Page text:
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Does a Difference Make a Difference? Comparing Cross-National Crime Indicators

NCJ Number
Criminology Volume: 28 Issue: 2 Dated: (February 1990) Pages: 153-182
R R Bennett; J P Lynch
Date Published
30 pages
This study examines the reliability of four major sources of cross-national crime data collected by INTERPOL, the Comparative Crime Data File (CCDF), the United Nations, and the World Health Organization (WHO), by employing a framework that relates error to uses of the data.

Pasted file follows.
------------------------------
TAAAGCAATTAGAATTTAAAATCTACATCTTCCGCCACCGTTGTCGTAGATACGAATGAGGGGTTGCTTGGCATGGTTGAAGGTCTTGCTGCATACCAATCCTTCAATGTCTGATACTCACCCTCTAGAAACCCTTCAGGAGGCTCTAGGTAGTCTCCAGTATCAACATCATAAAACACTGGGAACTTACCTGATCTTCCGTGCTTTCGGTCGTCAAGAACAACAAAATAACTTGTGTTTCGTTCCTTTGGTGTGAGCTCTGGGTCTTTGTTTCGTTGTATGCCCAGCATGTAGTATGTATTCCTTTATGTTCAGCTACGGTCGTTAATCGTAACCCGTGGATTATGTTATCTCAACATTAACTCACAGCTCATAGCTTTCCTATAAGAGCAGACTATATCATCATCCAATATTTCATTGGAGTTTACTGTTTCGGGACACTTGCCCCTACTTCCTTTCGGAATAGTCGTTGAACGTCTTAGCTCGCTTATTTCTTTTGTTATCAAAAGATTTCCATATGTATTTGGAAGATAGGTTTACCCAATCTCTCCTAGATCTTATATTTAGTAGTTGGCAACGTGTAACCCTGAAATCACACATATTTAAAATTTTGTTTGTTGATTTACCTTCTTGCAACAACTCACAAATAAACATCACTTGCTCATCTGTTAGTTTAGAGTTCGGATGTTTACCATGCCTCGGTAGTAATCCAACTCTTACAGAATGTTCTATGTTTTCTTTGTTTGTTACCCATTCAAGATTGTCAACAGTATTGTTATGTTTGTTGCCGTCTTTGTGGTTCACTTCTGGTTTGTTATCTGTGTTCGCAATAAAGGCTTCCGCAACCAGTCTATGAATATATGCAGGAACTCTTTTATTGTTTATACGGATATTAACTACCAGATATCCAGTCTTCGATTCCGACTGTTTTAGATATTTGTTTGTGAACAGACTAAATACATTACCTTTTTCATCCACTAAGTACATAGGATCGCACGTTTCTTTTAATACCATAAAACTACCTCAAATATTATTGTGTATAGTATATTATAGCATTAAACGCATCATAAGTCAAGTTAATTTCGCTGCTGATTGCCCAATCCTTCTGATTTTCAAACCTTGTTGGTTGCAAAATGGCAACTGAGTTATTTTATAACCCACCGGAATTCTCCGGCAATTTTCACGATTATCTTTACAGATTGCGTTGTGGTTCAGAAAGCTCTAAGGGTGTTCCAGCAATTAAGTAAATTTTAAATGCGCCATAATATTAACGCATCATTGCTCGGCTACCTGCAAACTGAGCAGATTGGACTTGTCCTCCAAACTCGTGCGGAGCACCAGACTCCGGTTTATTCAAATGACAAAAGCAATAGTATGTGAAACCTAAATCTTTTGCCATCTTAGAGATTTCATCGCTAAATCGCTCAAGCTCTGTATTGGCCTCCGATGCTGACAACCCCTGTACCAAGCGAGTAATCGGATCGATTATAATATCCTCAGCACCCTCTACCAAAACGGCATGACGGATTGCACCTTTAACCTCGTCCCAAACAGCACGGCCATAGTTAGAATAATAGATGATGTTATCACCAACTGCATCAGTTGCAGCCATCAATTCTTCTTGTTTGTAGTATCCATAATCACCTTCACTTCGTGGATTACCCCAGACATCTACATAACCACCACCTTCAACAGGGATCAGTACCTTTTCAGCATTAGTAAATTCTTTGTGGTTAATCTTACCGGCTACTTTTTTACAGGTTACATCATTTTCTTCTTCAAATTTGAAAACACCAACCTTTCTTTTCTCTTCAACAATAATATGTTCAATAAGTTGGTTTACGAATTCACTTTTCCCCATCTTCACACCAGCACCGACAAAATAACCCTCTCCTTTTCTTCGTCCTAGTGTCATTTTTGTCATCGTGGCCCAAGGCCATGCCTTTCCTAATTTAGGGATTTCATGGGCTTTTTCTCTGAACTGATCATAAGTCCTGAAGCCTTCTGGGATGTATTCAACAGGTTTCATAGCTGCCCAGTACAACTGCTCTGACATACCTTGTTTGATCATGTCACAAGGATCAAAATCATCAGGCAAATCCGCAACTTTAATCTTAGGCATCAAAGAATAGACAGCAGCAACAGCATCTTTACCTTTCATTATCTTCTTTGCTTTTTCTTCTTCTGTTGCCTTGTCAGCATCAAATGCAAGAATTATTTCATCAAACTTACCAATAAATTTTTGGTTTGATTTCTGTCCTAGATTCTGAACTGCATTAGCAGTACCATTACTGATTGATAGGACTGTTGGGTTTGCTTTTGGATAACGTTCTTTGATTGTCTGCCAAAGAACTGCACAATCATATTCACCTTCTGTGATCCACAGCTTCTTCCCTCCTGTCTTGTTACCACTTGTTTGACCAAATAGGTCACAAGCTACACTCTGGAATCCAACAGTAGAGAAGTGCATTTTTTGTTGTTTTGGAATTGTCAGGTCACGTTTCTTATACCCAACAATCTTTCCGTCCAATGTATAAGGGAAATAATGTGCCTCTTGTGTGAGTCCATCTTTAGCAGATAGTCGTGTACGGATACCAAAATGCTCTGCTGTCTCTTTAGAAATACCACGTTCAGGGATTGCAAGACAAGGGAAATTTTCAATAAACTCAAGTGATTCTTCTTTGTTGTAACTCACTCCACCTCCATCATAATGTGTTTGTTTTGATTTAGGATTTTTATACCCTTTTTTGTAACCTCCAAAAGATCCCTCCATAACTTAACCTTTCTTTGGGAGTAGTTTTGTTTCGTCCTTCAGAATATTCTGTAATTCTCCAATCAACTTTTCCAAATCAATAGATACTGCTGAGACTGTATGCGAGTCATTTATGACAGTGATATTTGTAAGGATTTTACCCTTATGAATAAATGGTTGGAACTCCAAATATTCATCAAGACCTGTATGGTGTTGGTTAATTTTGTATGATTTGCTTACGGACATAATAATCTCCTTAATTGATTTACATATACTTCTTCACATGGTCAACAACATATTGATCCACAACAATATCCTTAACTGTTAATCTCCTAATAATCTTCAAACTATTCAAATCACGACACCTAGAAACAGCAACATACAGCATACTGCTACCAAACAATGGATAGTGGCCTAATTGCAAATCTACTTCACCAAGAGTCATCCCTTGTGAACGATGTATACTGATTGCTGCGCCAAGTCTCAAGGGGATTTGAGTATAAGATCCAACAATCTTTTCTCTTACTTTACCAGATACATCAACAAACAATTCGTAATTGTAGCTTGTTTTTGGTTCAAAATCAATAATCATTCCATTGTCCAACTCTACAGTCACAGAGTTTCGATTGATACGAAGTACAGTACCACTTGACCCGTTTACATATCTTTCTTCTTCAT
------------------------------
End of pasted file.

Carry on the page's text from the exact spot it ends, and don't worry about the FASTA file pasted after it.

The three dimensions of the framework distinguish between descriptive and analytic uses of the data, classify errors using cross-sectional and longitudinal studies, and distinguishes between sampling and measurement errors. After defining the group of nations through a two-step process, data for violent crime and theft were analyzed by making six comparisons among the available data sets for two time periods, 1960-1972 and 1975-1980 and between descriptive and analytic uses of the data. Comparisons of crime rates for individual nations across data sets result in different findings that can be substantial and misleading for a particular nation. Comparisons of ranking of nations' crime rates within data sets will produce differences across data sets and therefore cause error. However, the data sets produce consistent results when used to assess the direction of change in crime over time and across nations. Finally, regardless of the data set employed, summary statistics used to describe the entire sample will yield similar results. The unreliability of existing data for cross-sectional analyses indicates the need for data system improvement. Currently, small-scale victimization surveys offer the best chance for uniform and comparable data for descriptive purposes. 6 tables, 22 notes, 41 references.